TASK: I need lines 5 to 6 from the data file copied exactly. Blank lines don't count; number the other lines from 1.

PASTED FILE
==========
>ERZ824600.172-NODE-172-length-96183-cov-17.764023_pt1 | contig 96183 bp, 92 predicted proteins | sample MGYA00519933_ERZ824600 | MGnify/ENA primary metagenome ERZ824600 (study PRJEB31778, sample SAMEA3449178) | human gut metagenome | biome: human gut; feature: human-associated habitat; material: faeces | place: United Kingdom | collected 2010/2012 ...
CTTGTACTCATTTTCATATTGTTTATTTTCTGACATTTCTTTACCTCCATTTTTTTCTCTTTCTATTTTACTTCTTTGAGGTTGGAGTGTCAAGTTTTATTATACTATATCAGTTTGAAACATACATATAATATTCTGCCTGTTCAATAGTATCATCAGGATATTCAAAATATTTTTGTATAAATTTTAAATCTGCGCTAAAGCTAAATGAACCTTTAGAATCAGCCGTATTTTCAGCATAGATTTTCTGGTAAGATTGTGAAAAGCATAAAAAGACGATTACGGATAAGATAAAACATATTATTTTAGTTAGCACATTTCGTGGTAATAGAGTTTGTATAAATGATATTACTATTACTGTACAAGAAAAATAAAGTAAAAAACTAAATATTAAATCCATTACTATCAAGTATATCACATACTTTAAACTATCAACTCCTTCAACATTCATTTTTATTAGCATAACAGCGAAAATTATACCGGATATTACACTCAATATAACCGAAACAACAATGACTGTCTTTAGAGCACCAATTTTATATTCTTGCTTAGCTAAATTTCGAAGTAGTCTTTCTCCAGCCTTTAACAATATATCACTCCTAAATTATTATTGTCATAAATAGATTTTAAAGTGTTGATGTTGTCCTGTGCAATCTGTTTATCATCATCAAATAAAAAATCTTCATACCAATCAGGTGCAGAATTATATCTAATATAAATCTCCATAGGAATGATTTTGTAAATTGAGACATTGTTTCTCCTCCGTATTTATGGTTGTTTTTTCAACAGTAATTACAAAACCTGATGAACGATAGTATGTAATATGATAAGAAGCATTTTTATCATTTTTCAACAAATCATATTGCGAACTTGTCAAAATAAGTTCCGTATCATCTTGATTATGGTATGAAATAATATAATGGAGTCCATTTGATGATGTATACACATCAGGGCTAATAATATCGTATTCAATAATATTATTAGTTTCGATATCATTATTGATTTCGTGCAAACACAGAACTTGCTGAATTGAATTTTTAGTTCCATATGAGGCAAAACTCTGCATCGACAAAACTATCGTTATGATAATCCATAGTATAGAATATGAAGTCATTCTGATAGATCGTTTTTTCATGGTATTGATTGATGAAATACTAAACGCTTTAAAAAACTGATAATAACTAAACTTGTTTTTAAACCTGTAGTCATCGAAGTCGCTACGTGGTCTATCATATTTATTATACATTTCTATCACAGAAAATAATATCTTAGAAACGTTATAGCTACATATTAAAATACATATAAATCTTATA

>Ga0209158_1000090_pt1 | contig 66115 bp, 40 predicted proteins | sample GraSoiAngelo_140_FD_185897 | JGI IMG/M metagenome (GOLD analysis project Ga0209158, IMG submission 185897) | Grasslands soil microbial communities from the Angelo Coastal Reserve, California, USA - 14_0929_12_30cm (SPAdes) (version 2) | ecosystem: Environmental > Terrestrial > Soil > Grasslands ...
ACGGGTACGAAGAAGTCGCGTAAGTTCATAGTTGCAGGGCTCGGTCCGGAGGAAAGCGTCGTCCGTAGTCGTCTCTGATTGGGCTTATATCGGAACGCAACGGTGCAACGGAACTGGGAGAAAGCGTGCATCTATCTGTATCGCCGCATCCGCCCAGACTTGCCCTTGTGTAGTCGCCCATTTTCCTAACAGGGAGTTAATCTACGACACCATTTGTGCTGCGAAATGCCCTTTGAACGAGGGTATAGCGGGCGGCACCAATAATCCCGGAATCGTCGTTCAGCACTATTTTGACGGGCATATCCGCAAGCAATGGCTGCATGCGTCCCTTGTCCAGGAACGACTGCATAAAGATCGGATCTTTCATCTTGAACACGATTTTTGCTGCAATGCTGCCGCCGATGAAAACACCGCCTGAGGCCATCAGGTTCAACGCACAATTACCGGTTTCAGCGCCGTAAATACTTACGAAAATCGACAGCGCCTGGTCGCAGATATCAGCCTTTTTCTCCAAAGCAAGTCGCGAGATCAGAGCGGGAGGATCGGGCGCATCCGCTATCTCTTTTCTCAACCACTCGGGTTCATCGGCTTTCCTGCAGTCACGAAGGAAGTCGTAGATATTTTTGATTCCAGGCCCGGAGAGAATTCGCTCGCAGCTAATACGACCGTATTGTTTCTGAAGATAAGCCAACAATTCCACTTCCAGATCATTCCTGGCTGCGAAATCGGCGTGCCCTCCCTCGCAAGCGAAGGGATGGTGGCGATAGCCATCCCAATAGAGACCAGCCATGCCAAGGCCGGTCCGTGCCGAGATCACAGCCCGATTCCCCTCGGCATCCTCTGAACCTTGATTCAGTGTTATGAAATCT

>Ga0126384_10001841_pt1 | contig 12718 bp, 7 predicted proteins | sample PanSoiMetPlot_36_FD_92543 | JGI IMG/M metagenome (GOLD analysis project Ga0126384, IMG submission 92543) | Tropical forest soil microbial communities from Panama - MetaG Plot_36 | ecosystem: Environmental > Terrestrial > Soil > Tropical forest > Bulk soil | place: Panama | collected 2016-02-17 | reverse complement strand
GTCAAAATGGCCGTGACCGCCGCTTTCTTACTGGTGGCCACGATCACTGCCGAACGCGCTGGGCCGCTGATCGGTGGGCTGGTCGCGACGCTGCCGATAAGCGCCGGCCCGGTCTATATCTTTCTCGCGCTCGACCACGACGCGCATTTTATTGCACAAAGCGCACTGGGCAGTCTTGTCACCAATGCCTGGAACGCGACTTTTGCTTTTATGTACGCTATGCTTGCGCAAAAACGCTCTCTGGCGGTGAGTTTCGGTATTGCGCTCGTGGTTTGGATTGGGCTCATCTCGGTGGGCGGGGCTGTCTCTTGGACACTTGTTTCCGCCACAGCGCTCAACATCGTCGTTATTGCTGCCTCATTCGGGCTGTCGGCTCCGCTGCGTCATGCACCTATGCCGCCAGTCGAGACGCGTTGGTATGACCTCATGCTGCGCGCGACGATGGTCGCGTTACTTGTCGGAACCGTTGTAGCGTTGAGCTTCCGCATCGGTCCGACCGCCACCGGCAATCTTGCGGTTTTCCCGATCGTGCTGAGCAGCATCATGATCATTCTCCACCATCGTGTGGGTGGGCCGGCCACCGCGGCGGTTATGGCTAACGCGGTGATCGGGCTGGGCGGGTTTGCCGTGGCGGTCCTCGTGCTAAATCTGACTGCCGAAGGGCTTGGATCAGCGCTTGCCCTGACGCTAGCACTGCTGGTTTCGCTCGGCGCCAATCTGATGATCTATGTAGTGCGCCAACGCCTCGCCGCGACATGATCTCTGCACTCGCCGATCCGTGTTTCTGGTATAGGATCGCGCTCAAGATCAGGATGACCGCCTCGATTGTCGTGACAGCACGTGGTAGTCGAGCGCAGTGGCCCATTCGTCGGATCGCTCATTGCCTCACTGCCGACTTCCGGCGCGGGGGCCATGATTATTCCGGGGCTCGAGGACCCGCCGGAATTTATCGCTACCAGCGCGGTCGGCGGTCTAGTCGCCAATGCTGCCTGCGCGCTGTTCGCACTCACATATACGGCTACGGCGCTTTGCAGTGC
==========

>Ga0126384_10001841_pt1 | contig 12718 bp, 7 predicted proteins | sample PanSoiMetPlot_36_FD_92543 | JGI IMG/M metagenome (GOLD analysis project Ga0126384, IMG submission 92543) | Tropical forest soil microbial communities from Panama - MetaG Plot_36 | ecosystem: Environmental > Terrestrial > Soil > Tropical forest > Bulk soil | place: Panama | collected 2016-02-17 | reverse complement strand
GTCAAAATGGCCGTGACCGCCGCTTTCTTACTGGTGGCCACGATCACTGCCGAACGCGCTGGGCCGCTGATCGGTGGGCTGGTCGCGACGCTGCCGATAAGCGCCGGCCCGGTCTATATCTTTCTCGCGCTCGACCACGACGCGCATTTTATTGCACAAAGCGCACTGGGCAGTCTTGTCACCAATGCCTGGAACGCGACTTTTGCTTTTATGTACGCTATGCTTGCGCAAAAACGCTCTCTGGCGGTGAGTTTCGGTATTGCGCTCGTGGTTTGGATTGGGCTCATCTCGGTGGGCGGGGCTGTCTCTTGGACACTTGTTTCCGCCACAGCGCTCAACATCGTCGTTATTGCTGCCTCATTCGGGCTGTCGGCTCCGCTGCGTCATGCACCTATGCCGCCAGTCGAGACGCGTTGGTATGACCTCATGCTGCGCGCGACGATGGTCGCGTTACTTGTCGGAACCGTTGTAGCGTTGAGCTTCCGCATCGGTCCGACCGCCACCGGCAATCTTGCGGTTTTCCCGATCGTGCTGAGCAGCATCATGATCATTCTCCACCATCGTGTGGGTGGGCCGGCCACCGCGGCGGTTATGGCTAACGCGGTGATCGGGCTGGGCGGGTTTGCCGTGGCGGTCCTCGTGCTAAATCTGACTGCCGAAGGGCTTGGATCAGCGCTTGCCCTGACGCTAGCACTGCTGGTTTCGCTCGGCGCCAATCTGATGATCTATGTAGTGCGCCAACGCCTCGCCGCGACATGATCTCTGCACTCGCCGATCCGTGTTTCTGGTATAGGATCGCGCTCAAGATCAGGATGACCGCCTCGATTGTCGTGACAGCACGTGGTAGTCGAGCGCAGTGGCCCATTCGTCGGATCGCTCATTGCCTCACTGCCGACTTCCGGCGCGGGGGCCATGATTATTCCGGGGCTCGAGGACCCGCCGGAATTTATCGCTACCAGCGCGGTCGGCGGTCTAGTCGCCAATGCTGCCTGCGCGCTGTTCGCACTCACATATACGGCTACGGCGCTTTGCAGTGC